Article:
by Diana Blake Gray
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Wagon Wheel rugs are a variety of frame-made rugs. The popular name has led some people to believe that they were woven on the actual wooden wagon wheel. Instead, the name refers to the “spokes” that show in the round design—and a round frame is not even needed. A round wagon wheel rug can be woven just as on a square frame, which is a lot easier to come by.
Originating in the Scandanavian countries, wagon wheel rugs appeared in North America in the 1800s. These rugs are most often woven of heavier fabrics (wool, flannel, etc) so that the tension on the weaving “spokes” does not become overwhelming. Note that wagon wheel rugs are not to be confused with the “bicycle wheel” rugs which did use bicycle wheels as a frame, but were made with twining (a non-tensioning method).
Wagon wheel rugs can also be made in an oval shape on a rectangular frame and lend themselves to modern fabrics including denim and fleece.
These rugs are made on a wrapped flat frame also, and are essentially one giant plait. The technique requires fastidious fabric preparation for a neat result. Most often made of light to medium weight woolens, frame braids also can be made with heavy cotton fabrics, such as denim. These rugs require patience, for though the process is straightforward, precise even tension on the strands is critical for a good edge. The frame braid rug shown in the photograph is at the stage where the weaving is complete, but the ends have not been bound for the finishing touch.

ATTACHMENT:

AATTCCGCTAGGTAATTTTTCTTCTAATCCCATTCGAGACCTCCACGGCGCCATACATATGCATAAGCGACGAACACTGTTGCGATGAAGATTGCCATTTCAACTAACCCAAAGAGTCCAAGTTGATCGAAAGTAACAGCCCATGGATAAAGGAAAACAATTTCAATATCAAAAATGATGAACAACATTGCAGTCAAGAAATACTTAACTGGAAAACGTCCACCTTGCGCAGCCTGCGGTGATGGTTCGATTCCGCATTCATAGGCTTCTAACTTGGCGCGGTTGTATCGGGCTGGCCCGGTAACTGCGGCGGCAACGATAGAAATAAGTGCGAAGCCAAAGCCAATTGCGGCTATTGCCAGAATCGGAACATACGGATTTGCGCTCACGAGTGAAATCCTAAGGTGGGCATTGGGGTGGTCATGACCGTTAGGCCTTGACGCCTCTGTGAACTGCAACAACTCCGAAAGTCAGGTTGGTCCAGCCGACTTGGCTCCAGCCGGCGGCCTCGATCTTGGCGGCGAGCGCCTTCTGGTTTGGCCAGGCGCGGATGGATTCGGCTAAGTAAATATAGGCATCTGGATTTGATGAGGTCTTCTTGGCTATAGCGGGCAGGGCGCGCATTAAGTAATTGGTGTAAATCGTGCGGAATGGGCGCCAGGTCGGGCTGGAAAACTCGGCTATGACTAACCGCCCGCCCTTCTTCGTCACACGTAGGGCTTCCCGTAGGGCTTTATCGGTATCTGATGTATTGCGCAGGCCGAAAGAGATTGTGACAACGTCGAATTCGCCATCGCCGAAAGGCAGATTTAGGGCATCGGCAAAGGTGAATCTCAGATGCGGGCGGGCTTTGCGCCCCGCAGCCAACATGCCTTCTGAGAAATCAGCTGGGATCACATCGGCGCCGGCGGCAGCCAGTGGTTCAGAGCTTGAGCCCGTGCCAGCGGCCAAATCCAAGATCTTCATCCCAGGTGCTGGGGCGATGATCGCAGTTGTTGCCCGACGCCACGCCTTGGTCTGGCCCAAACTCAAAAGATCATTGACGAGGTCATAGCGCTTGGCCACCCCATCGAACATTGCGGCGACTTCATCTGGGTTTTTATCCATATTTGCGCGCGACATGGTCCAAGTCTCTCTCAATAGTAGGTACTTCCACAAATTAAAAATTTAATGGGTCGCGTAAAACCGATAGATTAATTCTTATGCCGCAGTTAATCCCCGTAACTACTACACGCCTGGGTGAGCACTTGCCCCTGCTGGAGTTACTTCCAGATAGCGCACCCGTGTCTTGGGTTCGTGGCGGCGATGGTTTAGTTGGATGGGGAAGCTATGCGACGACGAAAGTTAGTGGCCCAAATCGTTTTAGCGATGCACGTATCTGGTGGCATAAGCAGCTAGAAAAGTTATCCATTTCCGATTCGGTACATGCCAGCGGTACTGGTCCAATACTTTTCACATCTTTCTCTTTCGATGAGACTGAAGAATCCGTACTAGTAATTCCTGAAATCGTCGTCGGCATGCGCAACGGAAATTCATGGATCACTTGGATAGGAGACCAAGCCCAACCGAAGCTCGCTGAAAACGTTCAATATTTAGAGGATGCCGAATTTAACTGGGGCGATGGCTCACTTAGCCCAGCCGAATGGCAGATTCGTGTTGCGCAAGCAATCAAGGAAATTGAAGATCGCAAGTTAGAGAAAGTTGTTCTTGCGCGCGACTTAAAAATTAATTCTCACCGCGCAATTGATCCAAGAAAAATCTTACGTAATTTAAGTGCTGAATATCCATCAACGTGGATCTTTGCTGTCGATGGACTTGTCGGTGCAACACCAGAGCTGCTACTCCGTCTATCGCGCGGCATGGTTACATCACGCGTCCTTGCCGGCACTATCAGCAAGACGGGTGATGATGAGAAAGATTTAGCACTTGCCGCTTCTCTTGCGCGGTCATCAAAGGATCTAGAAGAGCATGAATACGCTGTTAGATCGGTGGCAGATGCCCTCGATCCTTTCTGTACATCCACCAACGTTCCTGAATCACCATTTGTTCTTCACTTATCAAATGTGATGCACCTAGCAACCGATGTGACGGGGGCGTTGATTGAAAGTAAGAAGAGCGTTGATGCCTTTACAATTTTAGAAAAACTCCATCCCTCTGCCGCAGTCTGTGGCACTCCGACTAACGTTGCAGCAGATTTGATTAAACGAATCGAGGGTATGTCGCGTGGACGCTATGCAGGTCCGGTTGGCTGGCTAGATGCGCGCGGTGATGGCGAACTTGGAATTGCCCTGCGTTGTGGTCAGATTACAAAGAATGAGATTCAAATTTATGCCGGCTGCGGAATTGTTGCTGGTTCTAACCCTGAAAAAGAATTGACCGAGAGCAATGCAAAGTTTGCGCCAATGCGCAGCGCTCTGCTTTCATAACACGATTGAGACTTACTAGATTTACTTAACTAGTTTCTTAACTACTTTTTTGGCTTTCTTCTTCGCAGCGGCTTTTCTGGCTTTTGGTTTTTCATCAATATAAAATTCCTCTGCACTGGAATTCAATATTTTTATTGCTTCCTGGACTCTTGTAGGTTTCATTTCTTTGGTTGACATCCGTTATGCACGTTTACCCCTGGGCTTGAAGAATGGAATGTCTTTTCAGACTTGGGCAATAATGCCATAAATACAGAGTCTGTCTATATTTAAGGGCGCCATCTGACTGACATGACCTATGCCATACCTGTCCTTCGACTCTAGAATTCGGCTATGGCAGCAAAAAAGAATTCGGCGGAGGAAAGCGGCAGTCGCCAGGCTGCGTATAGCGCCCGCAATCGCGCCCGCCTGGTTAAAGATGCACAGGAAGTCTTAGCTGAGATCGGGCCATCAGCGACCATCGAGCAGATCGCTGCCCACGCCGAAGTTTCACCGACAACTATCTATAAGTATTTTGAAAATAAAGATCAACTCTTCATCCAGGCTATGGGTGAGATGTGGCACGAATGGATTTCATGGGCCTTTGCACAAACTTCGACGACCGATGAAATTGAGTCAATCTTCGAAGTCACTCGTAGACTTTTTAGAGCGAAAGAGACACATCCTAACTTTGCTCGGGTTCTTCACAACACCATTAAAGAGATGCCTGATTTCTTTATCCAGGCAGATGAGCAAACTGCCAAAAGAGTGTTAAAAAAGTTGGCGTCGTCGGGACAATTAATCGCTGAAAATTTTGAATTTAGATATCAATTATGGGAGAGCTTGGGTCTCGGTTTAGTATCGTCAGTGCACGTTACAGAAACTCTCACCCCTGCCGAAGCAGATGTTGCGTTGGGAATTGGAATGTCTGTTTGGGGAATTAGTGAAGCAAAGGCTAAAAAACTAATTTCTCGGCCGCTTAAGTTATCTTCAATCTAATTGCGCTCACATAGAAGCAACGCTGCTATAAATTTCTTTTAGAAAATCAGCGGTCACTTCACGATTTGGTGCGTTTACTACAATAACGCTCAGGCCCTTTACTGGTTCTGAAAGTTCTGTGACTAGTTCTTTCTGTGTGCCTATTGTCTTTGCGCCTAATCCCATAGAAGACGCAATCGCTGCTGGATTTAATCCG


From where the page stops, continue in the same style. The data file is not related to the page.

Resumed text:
I haven’t been able to track a solid line to a region of origin of the frame braids, and it wouldn’t surprise me to find that they were widespread in northern Europe and brought to North America during the 1800s. The rugs were not uncommon in the northern tier states of the US and in western Canada, though it is rare to find a surviving example in good condition.
A wagon wheel rug made of heavy wool
A flannel wagon wheel rug, shown in process using a large quilting hoop as a frame for the construction.
A frame braid rug shown with the weaving complete but the ends are not bound as a final finish.